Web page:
indigenist

Advocating for Indigenous Genius, Indigeneity and Wellbeing

Preventing the suicide of Indigenous people who are diverse in gender and sexuality starts with inclusion.

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In 2013, the then Governor General, Ms Quentin Bryce came out strongly raising the issue of the high risk of suicide for gay, lesbian and gender diverse people. Also in 2013 the Aboriginal and Torres Strait Islander Suicide Prevention Strategy was released which highlighted the significant higher rate of suicide among the Aboriginal and Torres Strait Islander population. Later this month will see the release of a report I have undertaken, with the help of many people whom have contributed to its content, editing and presentation layout. This report will be the first time the subject of suicide has been specifically discussed for Indigenous_ gay, lesbian and gender and sexuality diverse people. As it stands Indigenous Australians are the highest risk group of suicide in Australia and 12th highest in the world (shutting down communities isn’t going to change that, systemic racism needs to be eradicated first and foremost). For non-Indigenous LGBTI Australians the rate of suicide is are 3.5 to 14 times higher than heterosexual non-Indigenous Australians. Data on the suicide among Indigenous people who are diverse in gender and sexuality is non-existent. But the math is frightening.

In recent times there have been several reports and papers that speak to the health and wellbeing of the gay, lesbian and gender and sexuality diverse people in Australia. However, the messaging and contribution is very caucasianesque. We have the Writing Themselves In series, 1, 2 and 3, from La Trobe University, Melbourne. From Blues To Rainbows also undertaken by La Trobe University. Most recent is the release of Are LGBT populations at a higher risk for suicidal behaviours in Australia? Research findings and implications from The Australian Institute for Suicide Research and Prevention (AISRAP) at Griffith University. This publication made no mention of Indigenous people. Having read through these documents, they are no doubt worthy contributions to the gay, lesbian and gender and sexuality diverse health and wellbeing discourse. What is disappointing is that there is zero acknowledgement, discussion or recommendation for research to be undertaken to look at the relationship between suicide and the wellbeing of us Indigenous gay, lesbian and gender and sexuality diverse people.

My forthcoming report, Voices from the Black Rainbow: The inclusion of the Aboriginal and Torres Strait Islander LGBQTI Sistergirl and Brotherboys people in health, wellbeing and suicide prevention strategies, released later this month is by no means the panacea to this gap in research and scholarly application. It is however hoped that it is appreciated as piece of work highlighting that Indigenous gay, lesbian and gender and sexuality diverse people are worthy of further research and consideration. How this research is done is as important as the work itself. There will need to be Indigenous gay, lesbian and gender and sexuality diverse people included at the initiation of such a research project and recognised as co-chief/lead investigators. The old chestnut nothing for us, without us is important for a number of reasons. The first being that it indicates you are serious about a partnership, and not out simply to acquire ownership of the work. The second is self-determination. Self-determination is evidenced as a protective factor to suicide. Whiteness and heterocentrism are not mutually exclusive determinants of health for Indigenous gay, lesbian and gender and sexuality diverse people. Both are ubiquitous. Both are harmful to an individual’s and a population’s health. Feeling might get hurt, but people’s lives are at stake.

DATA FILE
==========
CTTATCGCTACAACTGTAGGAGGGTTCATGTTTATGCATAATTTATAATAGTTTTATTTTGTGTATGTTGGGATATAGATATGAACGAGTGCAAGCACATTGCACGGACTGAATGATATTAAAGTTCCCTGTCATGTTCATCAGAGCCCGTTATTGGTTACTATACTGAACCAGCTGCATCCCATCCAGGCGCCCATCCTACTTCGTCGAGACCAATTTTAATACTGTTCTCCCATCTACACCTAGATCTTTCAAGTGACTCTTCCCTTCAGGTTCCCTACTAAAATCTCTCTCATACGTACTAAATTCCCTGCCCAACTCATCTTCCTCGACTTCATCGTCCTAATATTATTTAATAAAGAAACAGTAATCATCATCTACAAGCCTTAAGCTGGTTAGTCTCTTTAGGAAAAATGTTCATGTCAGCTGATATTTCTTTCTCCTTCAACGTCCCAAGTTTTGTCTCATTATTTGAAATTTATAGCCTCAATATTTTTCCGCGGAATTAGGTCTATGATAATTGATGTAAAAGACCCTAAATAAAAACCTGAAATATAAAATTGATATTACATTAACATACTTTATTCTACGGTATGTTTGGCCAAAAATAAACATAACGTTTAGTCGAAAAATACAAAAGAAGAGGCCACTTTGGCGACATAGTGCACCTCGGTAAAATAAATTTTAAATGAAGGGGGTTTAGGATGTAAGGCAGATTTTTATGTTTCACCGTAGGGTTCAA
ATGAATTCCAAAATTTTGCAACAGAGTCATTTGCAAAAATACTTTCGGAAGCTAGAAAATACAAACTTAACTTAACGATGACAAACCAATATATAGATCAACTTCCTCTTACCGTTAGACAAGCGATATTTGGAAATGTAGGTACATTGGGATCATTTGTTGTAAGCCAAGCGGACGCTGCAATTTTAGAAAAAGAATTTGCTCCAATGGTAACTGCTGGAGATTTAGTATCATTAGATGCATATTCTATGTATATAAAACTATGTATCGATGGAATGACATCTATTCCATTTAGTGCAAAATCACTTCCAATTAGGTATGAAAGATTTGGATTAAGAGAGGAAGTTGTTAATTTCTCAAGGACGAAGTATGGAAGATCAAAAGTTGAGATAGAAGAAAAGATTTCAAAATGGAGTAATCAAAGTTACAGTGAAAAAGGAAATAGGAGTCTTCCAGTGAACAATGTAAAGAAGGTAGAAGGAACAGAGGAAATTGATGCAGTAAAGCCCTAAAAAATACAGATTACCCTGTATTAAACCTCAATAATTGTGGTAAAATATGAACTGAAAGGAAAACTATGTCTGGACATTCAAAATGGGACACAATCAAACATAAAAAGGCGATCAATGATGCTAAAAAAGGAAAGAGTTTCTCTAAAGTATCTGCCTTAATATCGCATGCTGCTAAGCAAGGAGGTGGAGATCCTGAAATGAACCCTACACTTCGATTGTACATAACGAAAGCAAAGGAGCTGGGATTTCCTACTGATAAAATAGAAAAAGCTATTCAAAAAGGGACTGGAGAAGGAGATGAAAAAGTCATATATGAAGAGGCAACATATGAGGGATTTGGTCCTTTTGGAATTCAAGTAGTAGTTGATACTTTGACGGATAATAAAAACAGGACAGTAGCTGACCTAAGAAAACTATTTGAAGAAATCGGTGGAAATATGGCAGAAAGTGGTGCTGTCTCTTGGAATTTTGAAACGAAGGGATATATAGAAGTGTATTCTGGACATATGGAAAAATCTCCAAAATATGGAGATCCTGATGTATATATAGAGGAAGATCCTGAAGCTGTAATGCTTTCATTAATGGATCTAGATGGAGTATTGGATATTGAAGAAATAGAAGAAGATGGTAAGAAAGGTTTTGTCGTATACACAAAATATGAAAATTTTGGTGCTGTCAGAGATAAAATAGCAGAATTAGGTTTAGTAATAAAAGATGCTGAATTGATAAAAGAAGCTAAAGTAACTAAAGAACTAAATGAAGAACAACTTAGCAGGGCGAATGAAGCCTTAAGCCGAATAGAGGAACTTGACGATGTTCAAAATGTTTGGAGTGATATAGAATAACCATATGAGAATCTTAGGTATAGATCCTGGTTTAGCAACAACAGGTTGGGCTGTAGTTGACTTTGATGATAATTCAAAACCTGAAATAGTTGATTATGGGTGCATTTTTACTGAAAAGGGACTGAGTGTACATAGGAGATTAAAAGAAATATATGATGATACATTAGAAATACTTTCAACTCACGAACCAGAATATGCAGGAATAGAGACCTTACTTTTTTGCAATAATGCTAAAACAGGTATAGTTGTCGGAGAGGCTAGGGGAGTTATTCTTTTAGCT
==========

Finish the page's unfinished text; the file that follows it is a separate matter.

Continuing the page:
At a policy level, we also need to be present. There are many veils to heterocentrism and the Indigenous community is not immune from this either. Yet, there is movement at the station. The Aboriginal and Torres Strait Islander Suicide Prevention Evaluation Project (ATSISPEP) has a national advisor committee on which I sit. I am however the sole Indigenous sexuality diverse person of this committee, and I am male and cisgender. Notwithstanding, there are some mighty fine achievements in need of celebrating. In March saw the release of the first ever federally funded national suicide roundtable report focusing solely on Indigenous gay, lesbian and gender and sexuality diverse people. This report that was populated by a roundtable discussion, from Indigenous gay, lesbian and gender and sexuality diverse people, of which I was assigned co-facilitator. Future directions however, will require an Indigenous Islander gay, lesbian and gender and sexuality diverse leading the facilitation.

Preventing suicide among Indigenous gay, lesbian and gender and sexuality diverse people starts with inclusion. Inclusion within the both the Indigenous community and the gay, lesbian and gender and sexuality diverse population at large. One of the tenements of the Aboriginal and Torres Strait Islander gay, lesbian and gender and sexuality diverse roundtable report, and indeed of Voices from the Black Rainbow, is that our self-determination and ownership is fundamental to any future directions. Fundamental to preventing Indigenous gay, lesbian and gender and sexuality diverse peoples’ suicides. Fundamental to our survival. The inclusion of us this May, at the Aboriginal and Torres Strait Islander Suicide Prevention Conference Coming Together For a Greater Tomorrow in Alice Springs is the first step on many more to come.

 

 

 

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